Gun owners have no unfettered right to carry their weapons in public, en banc appeals court says
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The Second Amendment doesn’t protect an unfettered right to openly carry a gun or pistol in public, according to the en banc 9th U.S. Circuit Court of Appeals at San Francisco.
In a 7-4 decision Wednesday, the appeals court upheld a Hawaii law restricting open carry.
The law requires residents who want to obtain a license to carry firearms in public to demonstrate an “urgency or need” and to be “engaged in the protection of life and property.” The restrictions don’t apply to police officers, military personnel and hunters.
Judge Jay S. Bybee, an appointee of former President George W. Bush, wrote the majority opinion.
“The contours of the government’s power to regulate arms in the public square is at least this: The government may regulate, and even prohibit, in public places—including government buildings, churches, schools and markets—the open carrying of small arms capable of being concealed, whether they are carried concealed or openly,” Bybee wrote.
Bybee reached that conclusion after reviewing the history of early English and American gun regulations.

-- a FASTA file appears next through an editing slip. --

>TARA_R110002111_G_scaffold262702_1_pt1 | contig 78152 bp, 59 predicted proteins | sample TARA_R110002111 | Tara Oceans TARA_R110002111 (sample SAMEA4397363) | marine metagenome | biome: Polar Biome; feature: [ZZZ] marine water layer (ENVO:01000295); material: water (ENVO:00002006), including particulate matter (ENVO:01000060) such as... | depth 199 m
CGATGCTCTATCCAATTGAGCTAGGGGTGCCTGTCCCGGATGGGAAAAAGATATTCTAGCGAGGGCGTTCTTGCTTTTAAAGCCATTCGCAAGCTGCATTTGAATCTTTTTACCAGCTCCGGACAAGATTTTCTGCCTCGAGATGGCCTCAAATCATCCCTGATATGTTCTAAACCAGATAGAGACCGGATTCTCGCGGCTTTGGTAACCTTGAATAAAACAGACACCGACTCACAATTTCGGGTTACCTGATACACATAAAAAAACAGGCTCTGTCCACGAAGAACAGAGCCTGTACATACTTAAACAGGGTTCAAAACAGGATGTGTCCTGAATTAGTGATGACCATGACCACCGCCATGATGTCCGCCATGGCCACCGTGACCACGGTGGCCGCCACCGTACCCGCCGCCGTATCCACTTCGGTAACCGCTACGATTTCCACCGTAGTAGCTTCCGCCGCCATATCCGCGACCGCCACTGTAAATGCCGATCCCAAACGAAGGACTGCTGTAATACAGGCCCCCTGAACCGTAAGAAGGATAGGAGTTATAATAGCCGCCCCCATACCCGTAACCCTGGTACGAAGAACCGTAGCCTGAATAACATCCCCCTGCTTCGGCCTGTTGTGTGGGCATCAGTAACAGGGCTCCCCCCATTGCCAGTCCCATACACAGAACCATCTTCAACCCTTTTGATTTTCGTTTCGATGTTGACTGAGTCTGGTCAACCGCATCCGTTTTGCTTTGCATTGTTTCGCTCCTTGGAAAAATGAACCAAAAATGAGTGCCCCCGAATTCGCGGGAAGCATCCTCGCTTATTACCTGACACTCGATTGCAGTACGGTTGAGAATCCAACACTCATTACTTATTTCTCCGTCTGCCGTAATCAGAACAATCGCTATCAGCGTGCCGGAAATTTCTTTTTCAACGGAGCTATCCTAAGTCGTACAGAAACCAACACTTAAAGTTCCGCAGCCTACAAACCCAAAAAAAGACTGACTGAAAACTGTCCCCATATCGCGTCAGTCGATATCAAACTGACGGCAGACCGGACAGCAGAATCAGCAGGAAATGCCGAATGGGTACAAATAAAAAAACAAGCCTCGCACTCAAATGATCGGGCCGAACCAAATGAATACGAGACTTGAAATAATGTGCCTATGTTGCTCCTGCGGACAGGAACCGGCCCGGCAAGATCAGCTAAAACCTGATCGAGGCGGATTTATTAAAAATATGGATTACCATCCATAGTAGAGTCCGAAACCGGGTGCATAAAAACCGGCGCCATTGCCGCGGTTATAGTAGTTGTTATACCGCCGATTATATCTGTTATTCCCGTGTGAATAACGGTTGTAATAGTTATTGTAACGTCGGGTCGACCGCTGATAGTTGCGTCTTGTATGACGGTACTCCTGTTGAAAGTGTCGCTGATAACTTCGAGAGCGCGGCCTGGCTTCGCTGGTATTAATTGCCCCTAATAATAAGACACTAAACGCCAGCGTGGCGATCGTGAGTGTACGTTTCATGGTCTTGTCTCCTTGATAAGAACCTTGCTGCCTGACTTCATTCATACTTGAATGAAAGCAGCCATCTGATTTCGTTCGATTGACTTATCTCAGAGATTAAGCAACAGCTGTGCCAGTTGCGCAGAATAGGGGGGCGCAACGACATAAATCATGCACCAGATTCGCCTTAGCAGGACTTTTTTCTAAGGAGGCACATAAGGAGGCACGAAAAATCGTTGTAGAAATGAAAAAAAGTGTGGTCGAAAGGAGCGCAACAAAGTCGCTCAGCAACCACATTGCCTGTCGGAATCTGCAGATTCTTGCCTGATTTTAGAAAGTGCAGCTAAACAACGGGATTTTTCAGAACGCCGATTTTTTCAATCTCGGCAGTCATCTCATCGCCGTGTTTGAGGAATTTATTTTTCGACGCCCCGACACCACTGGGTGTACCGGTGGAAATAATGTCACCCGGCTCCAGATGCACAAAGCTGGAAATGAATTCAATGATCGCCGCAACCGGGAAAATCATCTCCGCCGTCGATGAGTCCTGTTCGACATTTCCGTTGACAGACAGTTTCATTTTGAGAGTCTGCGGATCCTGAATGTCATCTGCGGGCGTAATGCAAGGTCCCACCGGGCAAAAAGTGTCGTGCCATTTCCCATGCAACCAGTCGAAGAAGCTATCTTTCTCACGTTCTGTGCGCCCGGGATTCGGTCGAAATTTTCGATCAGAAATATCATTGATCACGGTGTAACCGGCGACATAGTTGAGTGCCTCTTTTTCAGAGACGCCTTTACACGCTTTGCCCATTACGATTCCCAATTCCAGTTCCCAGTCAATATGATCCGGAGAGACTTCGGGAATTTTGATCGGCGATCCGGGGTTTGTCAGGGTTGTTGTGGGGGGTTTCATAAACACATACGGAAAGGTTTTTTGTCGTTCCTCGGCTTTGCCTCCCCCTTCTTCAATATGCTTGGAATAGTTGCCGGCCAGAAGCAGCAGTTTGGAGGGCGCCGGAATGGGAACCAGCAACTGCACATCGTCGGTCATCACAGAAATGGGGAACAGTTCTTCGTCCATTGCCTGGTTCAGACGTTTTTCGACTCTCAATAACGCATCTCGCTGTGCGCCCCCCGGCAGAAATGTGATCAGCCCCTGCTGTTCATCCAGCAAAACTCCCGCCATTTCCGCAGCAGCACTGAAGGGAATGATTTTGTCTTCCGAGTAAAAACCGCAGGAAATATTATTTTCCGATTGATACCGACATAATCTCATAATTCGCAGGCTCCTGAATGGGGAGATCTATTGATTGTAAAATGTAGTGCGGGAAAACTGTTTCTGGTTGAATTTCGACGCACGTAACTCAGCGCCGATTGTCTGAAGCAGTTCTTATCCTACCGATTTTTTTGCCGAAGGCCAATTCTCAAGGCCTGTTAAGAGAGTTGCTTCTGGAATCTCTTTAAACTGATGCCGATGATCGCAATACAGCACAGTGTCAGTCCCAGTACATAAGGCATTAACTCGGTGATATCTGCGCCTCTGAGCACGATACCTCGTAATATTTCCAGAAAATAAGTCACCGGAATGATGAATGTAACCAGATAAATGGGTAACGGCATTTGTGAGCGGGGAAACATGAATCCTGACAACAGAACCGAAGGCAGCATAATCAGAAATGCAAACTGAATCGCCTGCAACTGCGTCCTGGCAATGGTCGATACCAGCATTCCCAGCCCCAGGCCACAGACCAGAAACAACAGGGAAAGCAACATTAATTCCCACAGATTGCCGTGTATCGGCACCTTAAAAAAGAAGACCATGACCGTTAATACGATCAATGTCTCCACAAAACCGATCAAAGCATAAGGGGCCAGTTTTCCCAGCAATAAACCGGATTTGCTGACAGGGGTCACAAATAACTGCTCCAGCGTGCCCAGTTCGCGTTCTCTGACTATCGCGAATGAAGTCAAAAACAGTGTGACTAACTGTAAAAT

“For centuries, we have accepted that, in order to maintain the public peace, the government must have the power to determine whether and how arms may be carried in public places,” Bybee wrote. “There is no right to carry arms openly in public; nor is any such right within the scope of the Second Amendment.”
Judge Diarmuid F. O’Scannlain was among the dissenters. He said the majority decision makes the Second Amendment an “inkblot.”
Three other federal appeals courts have also upheld laws that restrict open carry, according to Courthouse News Service. They are the 2nd Circuit at New York-based, the 3rd Circuit at Philadelphia the 4th Circuit at Richmond, Virginia.
But two appeals courts have issued contrary opinions. They are the U.S. Court of Appeals for the District of Columbia Circuit and the 7th Circuit at Chicago.
The plaintiff in the Hawaii case is George Young, whose open-carry application was denied twice. A lawyer for Young, Alan Beck of San Diego, said other courts that upheld open-carry regulations did not go as far as the 9th Circuit.
“The 9th Circuit’s opinion, which finds the Second Amendment right does not apply outside the home at all, contradicts the decisions of every federal circuit court in the country that has ruled on this issue,” Beck told Courthouse News Service in an email. “We will be seeking Supreme Court review in order to overturn the 9th Circuit’s erroneous decision.”
The case is Young v. Hawaii.